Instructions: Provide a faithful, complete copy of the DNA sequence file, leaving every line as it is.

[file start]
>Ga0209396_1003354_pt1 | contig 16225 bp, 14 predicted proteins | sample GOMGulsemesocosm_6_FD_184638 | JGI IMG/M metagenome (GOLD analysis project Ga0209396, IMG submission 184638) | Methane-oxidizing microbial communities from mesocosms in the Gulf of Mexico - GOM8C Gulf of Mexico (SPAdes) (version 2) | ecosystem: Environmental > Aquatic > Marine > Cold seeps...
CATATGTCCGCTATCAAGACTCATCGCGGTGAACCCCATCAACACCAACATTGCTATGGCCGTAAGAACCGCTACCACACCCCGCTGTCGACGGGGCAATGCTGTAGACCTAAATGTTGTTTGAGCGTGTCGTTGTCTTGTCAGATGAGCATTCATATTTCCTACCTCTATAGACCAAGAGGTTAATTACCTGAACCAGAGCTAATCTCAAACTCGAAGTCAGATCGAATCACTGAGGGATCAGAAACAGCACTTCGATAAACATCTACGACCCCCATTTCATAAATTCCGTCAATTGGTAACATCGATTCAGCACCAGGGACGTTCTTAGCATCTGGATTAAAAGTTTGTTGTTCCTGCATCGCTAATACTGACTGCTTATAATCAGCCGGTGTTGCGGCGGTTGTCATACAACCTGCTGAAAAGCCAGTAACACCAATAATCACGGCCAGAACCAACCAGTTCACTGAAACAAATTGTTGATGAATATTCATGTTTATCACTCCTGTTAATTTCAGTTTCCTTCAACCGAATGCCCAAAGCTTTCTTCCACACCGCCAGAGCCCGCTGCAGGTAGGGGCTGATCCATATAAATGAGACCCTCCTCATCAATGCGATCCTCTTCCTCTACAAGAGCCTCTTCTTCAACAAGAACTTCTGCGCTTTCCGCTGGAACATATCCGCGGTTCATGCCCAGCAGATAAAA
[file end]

>Ga0209396_1003354_pt1 | contig 16225 bp, 14 predicted proteins | sample GOMGulsemesocosm_6_FD_184638 | JGI IMG/M metagenome (GOLD analysis project Ga0209396, IMG submission 184638) | Methane-oxidizing microbial communities from mesocosms in the Gulf of Mexico - GOM8C Gulf of Mexico (SPAdes) (version 2) | ecosystem: Environmental > Aquatic > Marine > Cold seeps...
CATATGTCCGCTATCAAGACTCATCGCGGTGAACCCCATCAACACCAACATTGCTATGGCCGTAAGAACCGCTACCACACCCCGCTGTCGACGGGGCAATGCTGTAGACCTAAATGTTGTTTGAGCGTGTCGTTGTCTTGTCAGATGAGCATTCATATTTCCTACCTCTATAGACCAAGAGGTTAATTACCTGAACCAGAGCTAATCTCAAACTCGAAGTCAGATCGAATCACTGAGGGATCAGAAACAGCACTTCGATAAACATCTACGACCCCCATTTCATAAATTCCGTCAATTGGTAACATCGATTCAGCACCAGGGACGTTCTTAGCATCTGGATTAAAAGTTTGTTGTTCCTGCATCGCTAATACTGACTGCTTATAATCAGCCGGTGTTGCGGCGGTTGTCATACAACCTGCTGAAAAGCCAGTAACACCAATAATCACGGCCAGAACCAACCAGTTCACTGAAACAAATTGTTGATGAATATTCATGTTTATCACTCCTGTTAATTTCAGTTTCCTTCAACCGAATGCCCAAAGCTTTCTTCCACACCGCCAGAGCCCGCTGCAGGTAGGGGCTGATCCATATAAATGAGACCCTCCTCATCAATGCGATCCTCTTCCTCTACAAGAGCCTCTTCTTCAACAAGAACTTCTGCGCTTTCCGCTGGAACATATCCGCGGTTCATGCCCAGCAGATAAAA